Even a casual observer of financial markets notices the propensity to use charts and graphs to interpret the financial results of any market or time period. Every analysis uses them as a basis to demonstrate what has happened in the past with the idea that this information can be used to help predict future trends. Despite their constant use to convey vast amounts of information, most observers get little from them except to notice a start point and an end point to determine if it was an “up” or “down” day. While this easy visual reference does do that well, if that were the only purpose a simple open and close price that is also included would be all that is needed to demonstrate an up or down for any time period.
While knowing that there is more information to be derived from that in a chart, it is the complexity of many of these charts that make many would be investors shy away from their use. To understand financial charting, one must also understand the terms of what is being charted and what information that will convey. This is the first step to chart analyses for financial forecasting. While the actual name of the chart may remain a mystery, if you see the key and it is diagramming cost per unit vs. time period you can deduce it is showing not only the increase and decrease in value, but the volatility based on how often the up or down changes in any time period.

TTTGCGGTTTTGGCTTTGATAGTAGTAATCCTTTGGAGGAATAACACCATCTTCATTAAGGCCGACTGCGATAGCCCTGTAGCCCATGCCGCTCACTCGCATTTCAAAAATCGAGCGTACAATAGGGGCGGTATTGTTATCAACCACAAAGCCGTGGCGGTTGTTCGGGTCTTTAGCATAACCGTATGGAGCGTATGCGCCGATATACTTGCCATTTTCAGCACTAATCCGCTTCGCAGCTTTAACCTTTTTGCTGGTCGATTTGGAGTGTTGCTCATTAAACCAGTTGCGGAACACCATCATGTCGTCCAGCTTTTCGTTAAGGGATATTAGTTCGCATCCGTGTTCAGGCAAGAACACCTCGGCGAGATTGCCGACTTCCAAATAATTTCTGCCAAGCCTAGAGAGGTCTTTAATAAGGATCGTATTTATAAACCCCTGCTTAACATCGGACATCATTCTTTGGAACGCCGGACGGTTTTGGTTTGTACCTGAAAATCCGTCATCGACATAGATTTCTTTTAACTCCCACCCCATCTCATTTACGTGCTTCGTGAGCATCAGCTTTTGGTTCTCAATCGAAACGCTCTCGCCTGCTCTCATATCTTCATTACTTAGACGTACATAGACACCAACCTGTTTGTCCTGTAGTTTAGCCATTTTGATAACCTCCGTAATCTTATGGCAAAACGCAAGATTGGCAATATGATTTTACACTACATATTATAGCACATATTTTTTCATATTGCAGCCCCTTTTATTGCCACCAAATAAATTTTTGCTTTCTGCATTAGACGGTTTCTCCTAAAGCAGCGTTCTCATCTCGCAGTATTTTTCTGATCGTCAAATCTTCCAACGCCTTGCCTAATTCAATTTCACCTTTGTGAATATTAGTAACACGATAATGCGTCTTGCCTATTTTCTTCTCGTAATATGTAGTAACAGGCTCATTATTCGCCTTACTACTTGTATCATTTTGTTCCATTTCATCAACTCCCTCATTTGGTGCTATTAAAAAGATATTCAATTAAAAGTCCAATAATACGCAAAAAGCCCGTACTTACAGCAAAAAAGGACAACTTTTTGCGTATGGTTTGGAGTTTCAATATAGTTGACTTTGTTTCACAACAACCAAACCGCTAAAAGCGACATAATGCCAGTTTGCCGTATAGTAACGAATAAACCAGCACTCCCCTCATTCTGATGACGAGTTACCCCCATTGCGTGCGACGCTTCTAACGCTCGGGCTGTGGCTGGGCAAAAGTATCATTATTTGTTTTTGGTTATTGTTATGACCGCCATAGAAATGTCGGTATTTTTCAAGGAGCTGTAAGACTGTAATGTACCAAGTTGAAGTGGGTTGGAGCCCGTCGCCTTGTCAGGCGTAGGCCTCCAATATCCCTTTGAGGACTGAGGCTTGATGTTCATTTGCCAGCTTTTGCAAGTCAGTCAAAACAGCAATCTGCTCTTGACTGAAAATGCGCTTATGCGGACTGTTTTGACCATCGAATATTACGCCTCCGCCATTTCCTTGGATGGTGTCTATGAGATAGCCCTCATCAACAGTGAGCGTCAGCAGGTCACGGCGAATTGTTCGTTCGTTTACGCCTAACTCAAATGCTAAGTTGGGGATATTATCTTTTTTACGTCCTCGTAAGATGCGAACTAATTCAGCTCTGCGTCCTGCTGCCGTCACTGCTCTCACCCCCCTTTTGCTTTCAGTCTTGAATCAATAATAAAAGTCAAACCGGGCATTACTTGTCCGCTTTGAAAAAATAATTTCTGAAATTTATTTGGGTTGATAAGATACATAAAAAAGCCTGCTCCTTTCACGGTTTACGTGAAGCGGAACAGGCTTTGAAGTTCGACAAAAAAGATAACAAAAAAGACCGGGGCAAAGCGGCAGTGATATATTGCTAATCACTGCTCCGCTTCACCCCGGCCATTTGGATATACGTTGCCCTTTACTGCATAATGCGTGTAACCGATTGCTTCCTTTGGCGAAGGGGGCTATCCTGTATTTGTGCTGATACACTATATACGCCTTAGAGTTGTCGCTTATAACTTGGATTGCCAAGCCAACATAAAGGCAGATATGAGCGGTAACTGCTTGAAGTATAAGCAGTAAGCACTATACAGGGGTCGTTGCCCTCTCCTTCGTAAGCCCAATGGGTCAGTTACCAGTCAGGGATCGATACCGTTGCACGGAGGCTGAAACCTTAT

This is the reason charts are used as opposed to simply numbers at the beginning or end. Volatility is what allows an investor to predict how rapidly things change in any field measured to assign risk as well as to determine potential for profit. While large changes means there is more potential risk on an investment, little or no change means there is little potential for profit as well as most profits in investing are derived from the fluctuation in pricing.
When comparing multiple different things, the charts are instrumental. It is not enough to know just the prices of different things to make sound investments. To make investments based on more than guessing, you need to know how one thing reacts to another. A common example of this would be to show how the rate of inflation is effecting the stock market. If it shows that nearly every time inflation goes up, a particular stock trends up as well, then you have information that you can use to forecast. Looking at that chart and seeing on the news that inflation is getting higher would be actionable information to allow you to consider purchasing that stock to realize a profit. Separate numbers of inflation rate and stock price alone will not allow you to do that.
Advance Chart Types
After the basics, charts are used to show advanced concepts. These include known economic principles that have been proven over time. The proper way to use these involves being able to identify the principle. This is what separates the experts from the merely informed. While it may take years of practice and substantial background to be able to identify these patterns and trends, there is charting software available now that will allow you to put your own data (or pull it from other sources) and not only make the chart, but identify the trend that is taking place to forecast where the chart will move in the future. It is this knowledge that makes charts of such value to the investor.